Diversity and inclusion continues to elude the broader PR industry. In teaming up with the Council of PR Firms on our Diversity Distinction in PR Awards, which marks its fourth year in 2014, PRWeek is committed to highlighting this vital issue and inspiring through the examples the honorees provide.
One victory we hope to achieve is getting the industry to recognize the need to improve in this area. According to the US Census Bureau, "people of color" - and I realize diversity and inclusion goes beyond that - made up 36.2% of the population in 2011 and will climb to 49.9% by 2050. That is an audience most of your PR campaigns target. How can you effectively craft programs for them if your staffs don't represent them?
According to data compiled for the annual PRWeek/Bloom, Gross & Associates Salary Survey, only 11% of the PR workforce is black (5%), Asian (2%), or Hispanic (4%). According to the Bureau of Labor Statistics, people of color made up 18.7% of the US labor force in 2010 and will rise to 20.6% in 2020. PR's numbers on this front must improve.
Speaking of numbers, PRWeek realizes it has work to do, as well. We need more entries. A common explanation among those not submitting is a belief their efforts on this front cannot compete with a select few agencies who seem to excel in this area, so why bother entering?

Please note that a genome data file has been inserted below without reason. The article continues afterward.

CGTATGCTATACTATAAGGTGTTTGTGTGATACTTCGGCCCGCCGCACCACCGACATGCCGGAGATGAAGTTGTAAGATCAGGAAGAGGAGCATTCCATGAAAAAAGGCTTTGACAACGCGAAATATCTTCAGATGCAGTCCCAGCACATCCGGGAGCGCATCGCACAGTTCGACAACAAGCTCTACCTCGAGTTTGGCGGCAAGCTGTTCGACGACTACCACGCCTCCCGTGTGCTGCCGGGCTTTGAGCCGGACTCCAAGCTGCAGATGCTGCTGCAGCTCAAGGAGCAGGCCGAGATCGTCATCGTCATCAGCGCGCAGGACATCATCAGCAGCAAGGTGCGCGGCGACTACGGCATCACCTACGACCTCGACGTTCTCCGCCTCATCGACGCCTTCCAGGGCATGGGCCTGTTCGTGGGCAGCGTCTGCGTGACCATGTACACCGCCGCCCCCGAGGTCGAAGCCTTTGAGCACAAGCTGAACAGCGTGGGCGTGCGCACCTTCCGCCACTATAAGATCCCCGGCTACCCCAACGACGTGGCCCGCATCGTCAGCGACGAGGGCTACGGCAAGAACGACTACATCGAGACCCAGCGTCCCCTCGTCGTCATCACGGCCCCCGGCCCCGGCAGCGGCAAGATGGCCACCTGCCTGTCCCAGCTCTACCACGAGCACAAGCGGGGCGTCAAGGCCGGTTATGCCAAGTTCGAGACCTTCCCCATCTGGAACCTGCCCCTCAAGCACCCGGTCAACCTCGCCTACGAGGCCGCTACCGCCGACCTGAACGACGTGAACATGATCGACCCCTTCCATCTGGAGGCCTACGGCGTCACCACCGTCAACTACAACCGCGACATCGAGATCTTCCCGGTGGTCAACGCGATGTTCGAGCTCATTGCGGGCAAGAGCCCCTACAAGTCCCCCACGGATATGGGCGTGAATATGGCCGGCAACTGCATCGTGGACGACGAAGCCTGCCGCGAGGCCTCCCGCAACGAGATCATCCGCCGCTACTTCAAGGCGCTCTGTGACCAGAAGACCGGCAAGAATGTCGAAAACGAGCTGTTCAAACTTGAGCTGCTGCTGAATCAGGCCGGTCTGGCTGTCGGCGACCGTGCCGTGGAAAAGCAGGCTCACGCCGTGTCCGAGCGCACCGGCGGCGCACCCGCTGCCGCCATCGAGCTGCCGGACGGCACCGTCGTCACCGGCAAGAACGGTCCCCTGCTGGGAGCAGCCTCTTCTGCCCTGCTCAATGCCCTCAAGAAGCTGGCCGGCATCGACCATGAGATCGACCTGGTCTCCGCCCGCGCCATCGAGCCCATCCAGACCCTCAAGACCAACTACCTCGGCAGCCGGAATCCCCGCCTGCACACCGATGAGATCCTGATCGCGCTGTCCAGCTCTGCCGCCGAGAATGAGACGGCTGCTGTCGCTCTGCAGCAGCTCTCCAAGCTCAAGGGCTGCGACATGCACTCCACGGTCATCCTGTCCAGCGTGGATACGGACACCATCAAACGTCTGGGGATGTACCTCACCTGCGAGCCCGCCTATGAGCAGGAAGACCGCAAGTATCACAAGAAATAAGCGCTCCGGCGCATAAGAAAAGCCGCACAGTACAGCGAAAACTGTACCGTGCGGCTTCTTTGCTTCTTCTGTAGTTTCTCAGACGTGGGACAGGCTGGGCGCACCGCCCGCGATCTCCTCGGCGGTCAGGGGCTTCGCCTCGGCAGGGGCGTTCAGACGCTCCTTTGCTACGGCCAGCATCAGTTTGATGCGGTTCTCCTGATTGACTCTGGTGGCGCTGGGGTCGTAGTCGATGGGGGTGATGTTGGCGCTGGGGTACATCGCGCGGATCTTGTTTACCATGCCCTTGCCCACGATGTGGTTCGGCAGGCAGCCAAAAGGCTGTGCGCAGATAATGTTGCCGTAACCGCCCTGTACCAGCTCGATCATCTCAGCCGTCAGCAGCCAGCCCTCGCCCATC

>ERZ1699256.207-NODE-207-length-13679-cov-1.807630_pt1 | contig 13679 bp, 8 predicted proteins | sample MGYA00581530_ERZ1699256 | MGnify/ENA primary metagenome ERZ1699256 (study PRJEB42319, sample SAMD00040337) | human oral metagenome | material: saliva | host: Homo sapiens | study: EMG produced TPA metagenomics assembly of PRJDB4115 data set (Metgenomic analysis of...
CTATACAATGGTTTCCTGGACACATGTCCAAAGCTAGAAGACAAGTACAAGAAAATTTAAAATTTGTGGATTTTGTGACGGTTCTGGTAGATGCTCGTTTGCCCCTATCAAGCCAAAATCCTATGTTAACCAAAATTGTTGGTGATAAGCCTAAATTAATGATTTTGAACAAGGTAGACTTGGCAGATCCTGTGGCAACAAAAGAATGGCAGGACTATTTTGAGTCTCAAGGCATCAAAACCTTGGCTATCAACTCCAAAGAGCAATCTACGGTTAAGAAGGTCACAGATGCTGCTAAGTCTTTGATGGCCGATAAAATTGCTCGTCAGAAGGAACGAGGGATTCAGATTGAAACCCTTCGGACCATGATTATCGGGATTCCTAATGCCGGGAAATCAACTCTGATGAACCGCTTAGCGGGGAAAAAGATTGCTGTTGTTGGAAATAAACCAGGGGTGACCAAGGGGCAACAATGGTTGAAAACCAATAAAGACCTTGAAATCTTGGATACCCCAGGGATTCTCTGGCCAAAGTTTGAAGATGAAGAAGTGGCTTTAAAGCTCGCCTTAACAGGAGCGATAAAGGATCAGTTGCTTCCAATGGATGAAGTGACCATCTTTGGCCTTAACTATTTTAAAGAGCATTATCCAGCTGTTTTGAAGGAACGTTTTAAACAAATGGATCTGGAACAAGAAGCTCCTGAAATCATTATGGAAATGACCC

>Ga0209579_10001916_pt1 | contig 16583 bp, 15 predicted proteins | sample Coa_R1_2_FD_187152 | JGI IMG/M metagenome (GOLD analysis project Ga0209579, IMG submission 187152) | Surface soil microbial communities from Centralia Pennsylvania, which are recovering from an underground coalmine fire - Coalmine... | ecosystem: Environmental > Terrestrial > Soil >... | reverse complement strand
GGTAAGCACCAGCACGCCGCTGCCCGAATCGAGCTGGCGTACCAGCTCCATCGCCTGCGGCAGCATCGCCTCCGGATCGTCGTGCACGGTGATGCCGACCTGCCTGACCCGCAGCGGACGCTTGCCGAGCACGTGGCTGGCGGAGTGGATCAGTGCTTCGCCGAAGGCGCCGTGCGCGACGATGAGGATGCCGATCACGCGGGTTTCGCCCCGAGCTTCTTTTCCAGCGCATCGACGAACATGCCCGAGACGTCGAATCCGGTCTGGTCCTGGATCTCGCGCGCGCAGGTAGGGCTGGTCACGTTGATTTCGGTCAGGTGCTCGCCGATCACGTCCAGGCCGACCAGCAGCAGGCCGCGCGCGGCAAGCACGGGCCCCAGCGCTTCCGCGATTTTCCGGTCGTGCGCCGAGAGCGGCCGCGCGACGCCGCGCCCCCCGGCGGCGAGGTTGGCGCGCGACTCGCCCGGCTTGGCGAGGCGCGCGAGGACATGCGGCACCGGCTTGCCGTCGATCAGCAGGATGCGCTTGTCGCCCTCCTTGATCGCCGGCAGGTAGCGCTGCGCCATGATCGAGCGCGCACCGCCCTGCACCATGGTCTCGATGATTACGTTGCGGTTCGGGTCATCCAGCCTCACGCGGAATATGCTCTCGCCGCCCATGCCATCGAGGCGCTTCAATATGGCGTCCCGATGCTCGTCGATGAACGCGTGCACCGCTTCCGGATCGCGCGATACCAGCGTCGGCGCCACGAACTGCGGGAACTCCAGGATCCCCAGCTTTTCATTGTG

I'll tell you why. This awards program is about more than winning a trophy. It's about celebrating progress on diversity and inclusion, no matter how big or small. This is a case where efforts made to do something, anything, on this front should be recognized by the judges we convene to review all the submissions each year. That's a powerful audience to impress, but they'll never know about your efforts if you don't enter.
In late April, we will begin accepting entries for the 2014 program on our website. We have rethought some of the categories in an effort to give entities of all sizes the best chances to shine. Diversity and inclusion must not be relegated to "nice thing to do" status. It is smart business and this awards program looks to accentuate that point and honor those who operate under that philosophy. I look forward to the day where every agency and in-house team reflects that sentiment and, as such, this program will no longer be necessary. When that day comes, we all win.
Gideon Fidelzeid is managing editor of PRWeek. He can be contacted at firstname.lastname@example.org.